This is officially a CD review, but it’s also a personal story.
As a kid growing up in a musical family in the US, I was exposed to all kinds of music, primarily Western classical. Though I was brought up with and trained in the standard European canon, I became aware of other modalities once I discovered the music of Khachaturian and Hovhaness, Kodály and Bartók.
As a teenager listening to records, I was thoroughly entranced by Khachaturian’s Gayane Ballet Suites, his Piano Concerto, and his individual piano pieces, particularly the famous “Toccata,” which I played incessantly. Imagine my thrill when, as a student at the conservatory (Eastman School of Music in NY), Khachaturian himself came to Eastman on one of his US tours. One of his scheduled events there was to listen to a student composers’ forum in which I was performing. I met the giant bear of a man, whose huge amounts of silver hair and giant bushy black eyebrows dazzled me. He gladly autographed my Gayane Ballet orchestral scores. I treasure those moments with him and those scores as if they were gold bricks in the bank.
Many years later, I needed to move to Europe and could not take my grand piano with me, so I donated it to a pianists’ non-profit organization in NY run by a Juilliard piano student. He accepted my piano, and as we were saying good-bye, I gave him my collection of Khachaturian’s piano pieces and told him they were very special to me and that I hoped he would make a recording of them. I don’t know if he ultimately did, but imagine my delight at discovering an album of these pieces (and many more), released in September 2022 performed by Bulgarian pianist, Victoria Terekiev. It is my pleasure to review this disc, produced by Da Vinci Classics.
Ms. Terekiev’s album, entitled “An Armenian in Moscow (Masquerade Suite and other works I)” features 22 short piano solo pieces that encompass the years in which Khachaturian studied music, and eventually worked as a professor of composition, in Moscow. He was of Armenian descent and born in Tbilisi, Georgia, a territory that was incorporated into the USSR from 1922 until 1991. All of his compositions, but particularly his piano works and the Gayane Suites, strongly evoke the folk flavors of the Caucasus region, and particularly Armenian modal scales.
While a pedagogue at the Moscow Conservatory and the Gnessin Institute, Khachaturian wrote teaching pieces, and also was a long-time prominent director of the Composers’ Union – an organization most definitely politically aligned. While he was not at all against the Stalinist regime, in fact, he fully embraced it, he was nevertheless denounced alongside many other composers by the Party during the height of that regime.
The curious singularity of Khachaturian’s political and cultural survival after that point is unique among the many celebrated composers of that era who suffered much more from dictatorial criticism. Evidently, Khachaturian’s music was less offensive to the regime than that of Shostakovich, Prokofiev, Scriabin, Gabaidulina, or Schnittke. Khachaturian’s optimistic scores that described colorful stories of ancient heroes, dancing maidens, comedic sketches and village life were more palatable to the powers in Moscow. In fact, they allowed him to travel abroad from 1958-1968 to represent Russian musical life and accomplishment. In 1968, he even conducted the National Symphony Orchestra in Washington DC in a program of his own works.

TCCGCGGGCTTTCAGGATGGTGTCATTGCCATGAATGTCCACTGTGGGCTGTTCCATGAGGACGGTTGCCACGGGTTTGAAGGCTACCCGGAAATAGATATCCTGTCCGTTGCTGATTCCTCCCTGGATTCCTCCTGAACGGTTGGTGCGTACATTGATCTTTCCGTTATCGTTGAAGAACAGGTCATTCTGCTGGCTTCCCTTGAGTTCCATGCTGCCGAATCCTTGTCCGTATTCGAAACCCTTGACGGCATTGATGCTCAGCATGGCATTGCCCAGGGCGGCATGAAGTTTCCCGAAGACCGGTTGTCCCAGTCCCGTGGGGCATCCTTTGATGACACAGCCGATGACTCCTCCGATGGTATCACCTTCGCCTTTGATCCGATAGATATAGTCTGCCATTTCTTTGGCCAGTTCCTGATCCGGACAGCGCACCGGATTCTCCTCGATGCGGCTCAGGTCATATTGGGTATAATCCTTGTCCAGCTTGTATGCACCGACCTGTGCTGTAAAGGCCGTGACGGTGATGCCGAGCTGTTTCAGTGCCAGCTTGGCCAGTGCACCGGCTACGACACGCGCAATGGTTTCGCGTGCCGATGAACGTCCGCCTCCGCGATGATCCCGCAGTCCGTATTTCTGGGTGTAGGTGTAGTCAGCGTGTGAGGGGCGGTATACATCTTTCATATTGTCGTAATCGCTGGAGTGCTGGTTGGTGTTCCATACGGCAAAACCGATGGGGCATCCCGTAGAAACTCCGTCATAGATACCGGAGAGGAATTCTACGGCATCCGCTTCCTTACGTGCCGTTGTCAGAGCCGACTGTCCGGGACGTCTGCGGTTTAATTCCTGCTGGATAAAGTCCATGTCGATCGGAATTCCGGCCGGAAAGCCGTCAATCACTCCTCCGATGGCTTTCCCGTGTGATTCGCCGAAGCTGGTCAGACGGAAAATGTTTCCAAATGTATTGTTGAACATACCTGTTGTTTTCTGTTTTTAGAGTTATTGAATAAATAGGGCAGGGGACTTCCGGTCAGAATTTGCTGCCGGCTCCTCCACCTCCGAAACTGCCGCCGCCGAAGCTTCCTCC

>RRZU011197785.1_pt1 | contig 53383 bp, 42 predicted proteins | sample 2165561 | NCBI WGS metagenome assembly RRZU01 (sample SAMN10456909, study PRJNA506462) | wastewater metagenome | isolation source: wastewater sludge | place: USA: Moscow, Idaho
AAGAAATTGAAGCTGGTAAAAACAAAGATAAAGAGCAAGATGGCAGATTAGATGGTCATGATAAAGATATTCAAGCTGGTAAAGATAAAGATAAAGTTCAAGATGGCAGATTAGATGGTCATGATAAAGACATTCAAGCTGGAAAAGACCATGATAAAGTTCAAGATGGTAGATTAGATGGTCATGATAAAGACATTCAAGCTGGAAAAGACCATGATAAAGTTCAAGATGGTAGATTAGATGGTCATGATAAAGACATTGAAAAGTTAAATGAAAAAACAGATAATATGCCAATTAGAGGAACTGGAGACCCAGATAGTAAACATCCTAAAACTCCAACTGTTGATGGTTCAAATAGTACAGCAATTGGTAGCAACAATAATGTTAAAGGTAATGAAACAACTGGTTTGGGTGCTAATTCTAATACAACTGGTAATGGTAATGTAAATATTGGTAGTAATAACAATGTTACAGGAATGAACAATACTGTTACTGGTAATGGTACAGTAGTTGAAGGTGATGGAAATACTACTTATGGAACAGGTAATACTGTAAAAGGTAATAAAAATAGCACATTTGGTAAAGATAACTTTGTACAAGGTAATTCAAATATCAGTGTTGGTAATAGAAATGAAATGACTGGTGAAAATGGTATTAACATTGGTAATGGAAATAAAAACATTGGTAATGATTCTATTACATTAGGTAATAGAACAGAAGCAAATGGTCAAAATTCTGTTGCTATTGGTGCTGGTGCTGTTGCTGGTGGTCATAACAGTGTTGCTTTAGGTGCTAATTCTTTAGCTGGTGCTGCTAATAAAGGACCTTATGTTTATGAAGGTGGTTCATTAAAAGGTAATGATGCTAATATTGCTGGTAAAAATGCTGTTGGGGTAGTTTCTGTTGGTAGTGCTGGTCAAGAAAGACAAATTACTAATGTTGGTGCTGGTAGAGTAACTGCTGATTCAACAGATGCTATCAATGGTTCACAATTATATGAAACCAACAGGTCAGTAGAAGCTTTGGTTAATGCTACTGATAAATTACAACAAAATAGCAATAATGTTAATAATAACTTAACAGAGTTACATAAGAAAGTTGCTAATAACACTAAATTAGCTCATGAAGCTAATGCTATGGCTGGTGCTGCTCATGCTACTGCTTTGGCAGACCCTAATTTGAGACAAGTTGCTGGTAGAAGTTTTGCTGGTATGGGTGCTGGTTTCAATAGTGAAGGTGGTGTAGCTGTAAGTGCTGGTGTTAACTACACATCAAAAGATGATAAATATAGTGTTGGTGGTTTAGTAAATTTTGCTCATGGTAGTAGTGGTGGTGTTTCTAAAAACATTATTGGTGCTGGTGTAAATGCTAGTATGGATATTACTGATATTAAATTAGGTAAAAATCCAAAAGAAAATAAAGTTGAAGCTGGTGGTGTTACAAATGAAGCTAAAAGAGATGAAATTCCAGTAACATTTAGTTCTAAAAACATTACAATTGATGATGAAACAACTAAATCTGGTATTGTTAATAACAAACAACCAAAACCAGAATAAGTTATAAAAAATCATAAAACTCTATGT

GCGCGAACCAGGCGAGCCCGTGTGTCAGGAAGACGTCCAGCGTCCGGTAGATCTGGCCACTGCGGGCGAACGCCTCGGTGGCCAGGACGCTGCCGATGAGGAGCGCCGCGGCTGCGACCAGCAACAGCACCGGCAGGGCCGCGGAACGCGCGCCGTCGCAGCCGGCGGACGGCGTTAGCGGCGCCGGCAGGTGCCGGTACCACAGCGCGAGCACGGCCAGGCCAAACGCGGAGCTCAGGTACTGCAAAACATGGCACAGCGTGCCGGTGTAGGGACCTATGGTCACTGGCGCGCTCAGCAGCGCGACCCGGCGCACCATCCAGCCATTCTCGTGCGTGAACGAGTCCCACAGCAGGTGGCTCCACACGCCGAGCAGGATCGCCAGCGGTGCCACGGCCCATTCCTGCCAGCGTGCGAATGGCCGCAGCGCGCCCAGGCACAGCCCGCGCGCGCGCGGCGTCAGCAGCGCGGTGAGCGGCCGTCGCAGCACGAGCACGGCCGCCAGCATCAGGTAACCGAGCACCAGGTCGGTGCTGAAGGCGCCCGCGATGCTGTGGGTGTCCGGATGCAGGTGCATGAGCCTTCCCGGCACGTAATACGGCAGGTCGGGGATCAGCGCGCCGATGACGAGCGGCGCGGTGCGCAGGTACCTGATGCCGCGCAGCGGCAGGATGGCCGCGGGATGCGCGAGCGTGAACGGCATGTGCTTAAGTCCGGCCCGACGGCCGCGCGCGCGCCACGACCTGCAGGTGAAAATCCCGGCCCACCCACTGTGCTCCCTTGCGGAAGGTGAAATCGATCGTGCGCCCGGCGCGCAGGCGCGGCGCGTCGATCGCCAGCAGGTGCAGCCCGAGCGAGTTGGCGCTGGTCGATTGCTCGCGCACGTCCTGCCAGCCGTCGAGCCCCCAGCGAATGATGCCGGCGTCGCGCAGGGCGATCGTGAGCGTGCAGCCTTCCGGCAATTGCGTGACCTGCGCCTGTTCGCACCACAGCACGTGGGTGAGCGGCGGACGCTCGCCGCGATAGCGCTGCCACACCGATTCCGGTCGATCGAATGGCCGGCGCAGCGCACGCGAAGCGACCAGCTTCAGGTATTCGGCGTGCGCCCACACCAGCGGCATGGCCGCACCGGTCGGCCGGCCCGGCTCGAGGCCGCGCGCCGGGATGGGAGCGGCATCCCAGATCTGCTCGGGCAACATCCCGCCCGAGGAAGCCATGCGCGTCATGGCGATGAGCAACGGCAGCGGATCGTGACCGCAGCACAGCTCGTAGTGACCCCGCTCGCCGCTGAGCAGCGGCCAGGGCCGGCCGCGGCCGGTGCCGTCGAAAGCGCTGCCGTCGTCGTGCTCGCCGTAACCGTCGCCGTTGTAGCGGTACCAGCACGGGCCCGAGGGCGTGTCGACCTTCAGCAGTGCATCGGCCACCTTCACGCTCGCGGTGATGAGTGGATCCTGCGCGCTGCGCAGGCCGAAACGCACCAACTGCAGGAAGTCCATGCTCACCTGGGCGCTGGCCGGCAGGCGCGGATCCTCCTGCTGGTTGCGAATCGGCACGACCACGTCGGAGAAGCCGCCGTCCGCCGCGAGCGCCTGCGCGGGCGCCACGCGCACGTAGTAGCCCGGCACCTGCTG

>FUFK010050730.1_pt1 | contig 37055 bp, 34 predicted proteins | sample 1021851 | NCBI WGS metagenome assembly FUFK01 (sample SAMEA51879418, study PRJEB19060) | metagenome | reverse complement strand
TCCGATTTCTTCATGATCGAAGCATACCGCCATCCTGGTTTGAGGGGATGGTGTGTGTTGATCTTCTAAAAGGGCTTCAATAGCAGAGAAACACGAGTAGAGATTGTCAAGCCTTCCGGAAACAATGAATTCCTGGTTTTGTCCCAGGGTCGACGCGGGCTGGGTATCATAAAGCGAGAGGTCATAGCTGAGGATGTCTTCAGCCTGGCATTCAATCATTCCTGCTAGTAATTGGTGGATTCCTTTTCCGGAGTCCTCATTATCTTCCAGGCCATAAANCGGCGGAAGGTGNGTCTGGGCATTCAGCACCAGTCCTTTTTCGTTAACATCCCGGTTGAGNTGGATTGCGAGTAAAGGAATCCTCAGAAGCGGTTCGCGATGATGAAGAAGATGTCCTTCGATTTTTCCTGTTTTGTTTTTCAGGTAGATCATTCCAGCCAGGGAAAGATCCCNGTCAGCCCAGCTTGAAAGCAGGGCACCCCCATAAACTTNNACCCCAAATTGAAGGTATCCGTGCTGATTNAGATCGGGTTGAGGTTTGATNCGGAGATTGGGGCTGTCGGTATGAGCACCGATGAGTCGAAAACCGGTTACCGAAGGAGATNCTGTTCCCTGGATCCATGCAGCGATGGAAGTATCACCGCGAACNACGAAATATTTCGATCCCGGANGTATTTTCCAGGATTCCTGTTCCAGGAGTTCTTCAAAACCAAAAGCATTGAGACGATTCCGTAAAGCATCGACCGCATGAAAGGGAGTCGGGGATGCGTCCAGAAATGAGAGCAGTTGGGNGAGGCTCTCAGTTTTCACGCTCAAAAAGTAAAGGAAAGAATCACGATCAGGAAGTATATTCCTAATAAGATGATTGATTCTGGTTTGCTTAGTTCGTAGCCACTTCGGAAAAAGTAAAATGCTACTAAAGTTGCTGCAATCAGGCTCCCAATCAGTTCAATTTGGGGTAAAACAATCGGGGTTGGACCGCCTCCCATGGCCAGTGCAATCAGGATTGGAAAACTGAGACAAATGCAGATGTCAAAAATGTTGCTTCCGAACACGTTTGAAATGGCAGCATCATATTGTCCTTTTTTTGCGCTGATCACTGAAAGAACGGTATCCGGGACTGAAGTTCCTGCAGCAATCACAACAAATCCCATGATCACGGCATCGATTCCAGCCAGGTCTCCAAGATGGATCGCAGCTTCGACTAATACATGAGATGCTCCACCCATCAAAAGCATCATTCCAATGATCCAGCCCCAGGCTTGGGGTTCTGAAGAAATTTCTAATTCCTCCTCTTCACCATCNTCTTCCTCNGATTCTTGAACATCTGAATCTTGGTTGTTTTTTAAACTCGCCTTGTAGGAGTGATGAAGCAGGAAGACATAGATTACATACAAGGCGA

This album’s selections, ranging from his 1927 “Poem” to the 1959 “Sonatina,”
offer an enticing panoply of moods: jocularity, melancholy, sweeping romanticism, pointillism, and as much sparkle as dolorousness. Ms. Terekiev captures this kaleidoscope with crisp energy, splendid technique, as well as a recognition of the composer’s singularity among all composers of the Iron Curtain era. Personally, I would have loved a bit more listesse in her exploration of Poem’s intense color-world, but that’s just my own preference.
Every piece is a jewel in her hands, especially the powerful “Toccata;” the Chopin-esque “Masquerade” (1947); “Lyado is ill” a sonic description of a confused old man whose mood changes via the pivot tone of enharmonic chords; and the exquisite 1943 “Invention” where she mines the bittersweet biosphere of his ethnic roots entwined with the profound sadness of WWII.
Chiara Bertoglio’s excellent liner notes give us a good historical background and philosophical analysis of the sui generis phenomenon that Aram Khachaturian is in the annals of Western music history. In this light, it’s a head-scratcher that his music is rarely programmed on symphonic programs and other concert and theatrical stages — only his Violin Concerto and the ubiquitous “Sabre Dance” manage to break through the financial stranglehold that Boosey & Hawkes publisher exerts on Khachaturian score rentals. In my opinion, this composer’s intriguing and delightful music needs to be heard on the big stages of the world. Ms. Terekiev’s sparkling performance here gives us some tantalizing previews that tickle the palate for many more of his musical treasures.